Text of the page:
Overhauling Botswana's 19-year old protected area user fees system

Botswana tourism PA fees
Botswana tourism PA fees

BIOFIN Botswana-UNDP in collaboration with the Botswana Department of Wildlife and National parks embarked on a consultative process and assessment of Protected Area (PA) assets and facilities as well as the services in Chobe National parks, Moremi game reserve, Makgadikgadi Pans, Nxhai pans and Khutse Game Reserve. The Khama Rhino Sanctuary and the Mokolodi foundations were also included as privately-run Protected areas.

The tourism industry brings in a substantial amount of revenue for Botswana, as tourists flock to the country for its rich wildlife and ecosystems, many of which are in designated protected areas. However, the fees tourists and locals pay to enter and use protected areas have not changed for almost 20 years.

There is a clear opportunity to increase revenue in Protected Areas fees and has the widespread backing from government and the tourism and related sectors.

“We are not maximizing our benefits for conservation and management of our natural assets, as well as driving sustainable economic growth if a tourist is being charged the same fee to see these natural wonders and experience the unique wild places we have on offer here in Botswana as they were in the year 2000,” said Dr. Cyril Taolo the acting Director of the Department of Wildlife and National Parks.

This consensus for change was demonstrated at recent stakeholder workshops held in Kasane and Maun. Participants agreed that a substantial increase is acceptable if parts of the fees remain within the Protected Areas systems to be used by communities, other tourism stakeholders and the Department of Wildlife and National Parks (DWNP) for the upkeep and maintenance of the Protected Areas.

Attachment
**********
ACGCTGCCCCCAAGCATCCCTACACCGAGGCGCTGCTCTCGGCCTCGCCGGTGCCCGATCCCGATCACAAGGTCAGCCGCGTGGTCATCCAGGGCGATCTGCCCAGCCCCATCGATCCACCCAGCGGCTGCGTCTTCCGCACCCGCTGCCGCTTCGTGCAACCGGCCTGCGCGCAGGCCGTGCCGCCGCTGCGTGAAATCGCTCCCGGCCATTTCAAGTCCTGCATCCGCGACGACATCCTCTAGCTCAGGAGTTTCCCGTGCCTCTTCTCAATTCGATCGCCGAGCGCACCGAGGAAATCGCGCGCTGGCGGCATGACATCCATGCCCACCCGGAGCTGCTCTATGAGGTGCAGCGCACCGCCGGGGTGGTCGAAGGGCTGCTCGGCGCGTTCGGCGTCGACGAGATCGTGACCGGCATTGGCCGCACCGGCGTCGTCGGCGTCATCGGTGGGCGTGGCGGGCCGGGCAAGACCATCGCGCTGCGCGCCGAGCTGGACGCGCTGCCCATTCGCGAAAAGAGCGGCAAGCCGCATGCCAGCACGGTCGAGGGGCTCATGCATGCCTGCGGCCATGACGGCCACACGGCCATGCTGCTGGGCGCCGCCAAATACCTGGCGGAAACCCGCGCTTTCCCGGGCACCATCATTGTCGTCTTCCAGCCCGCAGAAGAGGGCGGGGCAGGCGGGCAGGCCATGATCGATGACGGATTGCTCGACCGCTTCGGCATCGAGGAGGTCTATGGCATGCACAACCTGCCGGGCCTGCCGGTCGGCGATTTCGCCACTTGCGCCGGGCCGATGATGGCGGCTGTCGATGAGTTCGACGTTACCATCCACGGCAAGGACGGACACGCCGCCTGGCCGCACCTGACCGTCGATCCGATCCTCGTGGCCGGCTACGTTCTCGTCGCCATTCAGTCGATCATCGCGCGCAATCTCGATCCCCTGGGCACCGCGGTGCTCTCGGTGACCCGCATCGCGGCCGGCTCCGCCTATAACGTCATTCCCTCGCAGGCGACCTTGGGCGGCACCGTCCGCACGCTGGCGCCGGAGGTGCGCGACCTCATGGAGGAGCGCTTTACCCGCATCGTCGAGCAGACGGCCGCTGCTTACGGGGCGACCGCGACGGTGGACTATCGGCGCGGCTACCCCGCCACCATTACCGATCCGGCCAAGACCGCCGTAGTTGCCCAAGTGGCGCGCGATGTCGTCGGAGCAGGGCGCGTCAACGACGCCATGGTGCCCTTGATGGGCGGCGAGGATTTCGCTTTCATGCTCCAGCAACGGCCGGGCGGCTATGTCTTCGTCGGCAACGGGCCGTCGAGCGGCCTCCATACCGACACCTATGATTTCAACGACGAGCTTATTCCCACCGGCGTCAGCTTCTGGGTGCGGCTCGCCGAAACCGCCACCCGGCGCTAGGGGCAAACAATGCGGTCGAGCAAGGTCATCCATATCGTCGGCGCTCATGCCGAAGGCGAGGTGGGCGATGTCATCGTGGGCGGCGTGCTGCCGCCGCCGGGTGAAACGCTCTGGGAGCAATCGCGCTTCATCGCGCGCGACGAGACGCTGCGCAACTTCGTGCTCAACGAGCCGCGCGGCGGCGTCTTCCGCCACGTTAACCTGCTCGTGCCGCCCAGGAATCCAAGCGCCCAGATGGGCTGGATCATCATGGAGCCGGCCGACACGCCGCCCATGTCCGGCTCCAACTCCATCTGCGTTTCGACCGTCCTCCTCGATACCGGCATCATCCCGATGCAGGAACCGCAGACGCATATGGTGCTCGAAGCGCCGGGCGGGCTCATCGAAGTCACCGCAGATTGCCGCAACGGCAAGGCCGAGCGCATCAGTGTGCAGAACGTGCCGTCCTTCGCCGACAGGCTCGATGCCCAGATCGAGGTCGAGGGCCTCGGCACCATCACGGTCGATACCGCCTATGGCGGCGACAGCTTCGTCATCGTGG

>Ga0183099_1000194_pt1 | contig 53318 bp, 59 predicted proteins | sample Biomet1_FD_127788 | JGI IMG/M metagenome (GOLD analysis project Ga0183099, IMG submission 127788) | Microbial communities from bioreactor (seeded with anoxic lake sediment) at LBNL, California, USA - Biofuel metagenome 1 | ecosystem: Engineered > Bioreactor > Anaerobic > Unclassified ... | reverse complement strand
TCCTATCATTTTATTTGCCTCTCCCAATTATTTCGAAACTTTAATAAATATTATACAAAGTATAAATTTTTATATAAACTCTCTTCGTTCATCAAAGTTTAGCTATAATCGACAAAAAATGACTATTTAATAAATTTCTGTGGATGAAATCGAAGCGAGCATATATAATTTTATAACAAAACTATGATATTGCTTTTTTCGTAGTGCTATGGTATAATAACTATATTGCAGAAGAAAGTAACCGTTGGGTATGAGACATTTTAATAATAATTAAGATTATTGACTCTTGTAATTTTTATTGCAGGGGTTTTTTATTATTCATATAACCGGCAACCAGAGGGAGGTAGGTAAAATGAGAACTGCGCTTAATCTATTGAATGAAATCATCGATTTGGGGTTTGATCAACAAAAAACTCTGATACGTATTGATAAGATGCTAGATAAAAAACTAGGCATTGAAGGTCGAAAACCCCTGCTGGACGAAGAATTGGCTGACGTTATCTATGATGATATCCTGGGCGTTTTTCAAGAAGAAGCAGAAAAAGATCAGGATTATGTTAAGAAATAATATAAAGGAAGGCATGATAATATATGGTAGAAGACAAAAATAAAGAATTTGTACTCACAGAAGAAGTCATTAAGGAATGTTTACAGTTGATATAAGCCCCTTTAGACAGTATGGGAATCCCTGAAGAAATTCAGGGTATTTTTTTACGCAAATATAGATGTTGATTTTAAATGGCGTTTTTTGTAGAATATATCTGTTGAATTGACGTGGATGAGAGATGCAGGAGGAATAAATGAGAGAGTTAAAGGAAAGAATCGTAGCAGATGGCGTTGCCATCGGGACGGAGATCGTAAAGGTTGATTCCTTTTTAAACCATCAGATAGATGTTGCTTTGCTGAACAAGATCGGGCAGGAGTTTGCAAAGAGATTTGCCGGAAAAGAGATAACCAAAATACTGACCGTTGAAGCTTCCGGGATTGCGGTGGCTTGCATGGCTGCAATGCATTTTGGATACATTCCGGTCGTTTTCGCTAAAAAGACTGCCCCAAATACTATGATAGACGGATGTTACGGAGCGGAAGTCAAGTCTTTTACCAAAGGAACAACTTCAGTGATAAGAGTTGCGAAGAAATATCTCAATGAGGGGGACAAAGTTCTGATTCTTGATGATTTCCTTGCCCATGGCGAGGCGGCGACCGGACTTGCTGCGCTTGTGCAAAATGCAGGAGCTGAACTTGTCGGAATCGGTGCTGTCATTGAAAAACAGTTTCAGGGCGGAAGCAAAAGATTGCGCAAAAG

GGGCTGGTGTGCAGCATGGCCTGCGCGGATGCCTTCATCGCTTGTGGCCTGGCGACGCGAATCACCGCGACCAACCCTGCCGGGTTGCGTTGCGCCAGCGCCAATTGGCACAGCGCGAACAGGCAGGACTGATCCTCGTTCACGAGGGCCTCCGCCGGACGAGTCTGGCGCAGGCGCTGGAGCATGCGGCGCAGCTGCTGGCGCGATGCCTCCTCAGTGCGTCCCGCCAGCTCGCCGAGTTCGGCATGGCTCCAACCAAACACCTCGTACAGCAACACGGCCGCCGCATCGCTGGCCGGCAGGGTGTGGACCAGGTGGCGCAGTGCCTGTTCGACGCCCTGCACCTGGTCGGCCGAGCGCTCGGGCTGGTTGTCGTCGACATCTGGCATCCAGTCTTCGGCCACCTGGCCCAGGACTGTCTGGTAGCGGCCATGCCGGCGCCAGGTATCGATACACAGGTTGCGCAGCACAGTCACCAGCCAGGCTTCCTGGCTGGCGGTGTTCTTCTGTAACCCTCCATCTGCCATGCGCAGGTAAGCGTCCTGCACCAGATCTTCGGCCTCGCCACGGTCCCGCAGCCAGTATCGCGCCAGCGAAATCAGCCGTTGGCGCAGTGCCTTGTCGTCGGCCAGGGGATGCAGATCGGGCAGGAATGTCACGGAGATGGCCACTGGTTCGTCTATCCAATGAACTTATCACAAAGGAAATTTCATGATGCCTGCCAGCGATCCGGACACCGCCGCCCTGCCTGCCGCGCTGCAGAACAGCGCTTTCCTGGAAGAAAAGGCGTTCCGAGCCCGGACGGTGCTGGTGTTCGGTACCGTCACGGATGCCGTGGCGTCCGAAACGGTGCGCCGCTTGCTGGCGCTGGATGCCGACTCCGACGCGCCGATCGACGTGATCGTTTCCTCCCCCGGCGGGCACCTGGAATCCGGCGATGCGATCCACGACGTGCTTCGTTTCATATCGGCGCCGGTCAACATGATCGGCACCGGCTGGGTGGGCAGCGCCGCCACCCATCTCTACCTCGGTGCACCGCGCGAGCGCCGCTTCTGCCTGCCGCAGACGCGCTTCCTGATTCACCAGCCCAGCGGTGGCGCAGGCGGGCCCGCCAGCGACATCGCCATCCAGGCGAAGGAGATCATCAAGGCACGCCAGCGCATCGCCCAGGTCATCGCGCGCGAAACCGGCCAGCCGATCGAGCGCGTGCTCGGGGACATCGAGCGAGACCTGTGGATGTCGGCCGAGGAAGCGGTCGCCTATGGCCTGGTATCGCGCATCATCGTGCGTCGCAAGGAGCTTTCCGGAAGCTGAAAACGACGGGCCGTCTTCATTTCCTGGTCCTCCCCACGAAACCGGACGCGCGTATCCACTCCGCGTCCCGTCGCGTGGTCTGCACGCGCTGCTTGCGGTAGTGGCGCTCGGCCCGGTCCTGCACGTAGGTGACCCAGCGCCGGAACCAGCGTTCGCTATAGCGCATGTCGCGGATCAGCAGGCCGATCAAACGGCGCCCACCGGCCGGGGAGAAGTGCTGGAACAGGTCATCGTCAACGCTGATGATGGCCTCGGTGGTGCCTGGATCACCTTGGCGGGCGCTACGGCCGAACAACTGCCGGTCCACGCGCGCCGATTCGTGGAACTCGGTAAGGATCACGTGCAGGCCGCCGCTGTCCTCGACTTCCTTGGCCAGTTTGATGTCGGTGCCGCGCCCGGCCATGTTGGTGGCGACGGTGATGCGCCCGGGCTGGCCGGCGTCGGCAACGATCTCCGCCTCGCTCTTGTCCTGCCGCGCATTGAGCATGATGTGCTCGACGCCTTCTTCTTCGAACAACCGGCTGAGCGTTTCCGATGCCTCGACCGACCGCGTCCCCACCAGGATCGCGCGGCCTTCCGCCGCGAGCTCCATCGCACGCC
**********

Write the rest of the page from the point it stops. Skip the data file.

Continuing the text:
“This supports the intentions by both DWNP and BIOFIN in Botswana to also advocate for revenue retentions within the DWNP parks systems,” said Rethobogile Botebele, BIOFIN Project Lead and Senior Public Finance Expert.

Currently, revenue from the protected areas is channeled back into the central finances of the country and budgets are crafted for their management from there. They do not retain direct revenue raised.

“We must ensure a significant part of the revenue earned from Protected Areas is put directly back into the management of the parks and the wildlife and ecosystems, upkeep and development of facilities, building a world-class workforce of well-trained people to manage these protected areas, and support the tourism ventures that are the foundation of the industry,” said Dr. Cyril Taolo.

There are promising signs and interest was shown by the Ministry of Finance and Economic Development who requested the second desktop briefing by both BIOFIN Botswana and the Department of Wildlife and National Parks to understand more about a new Protected Area fees system on revenue generation increases and revenue retentions.

Community-Based Organizations in Botswana such as the Okavango Kopano Mokoro Community Trust which holds the NG32 Wildlife Management Areas Concession also collects similar fees by the government for implementations of community activities and projects. Therefore, increases in Protected Area fees will also increase revenue for these communities.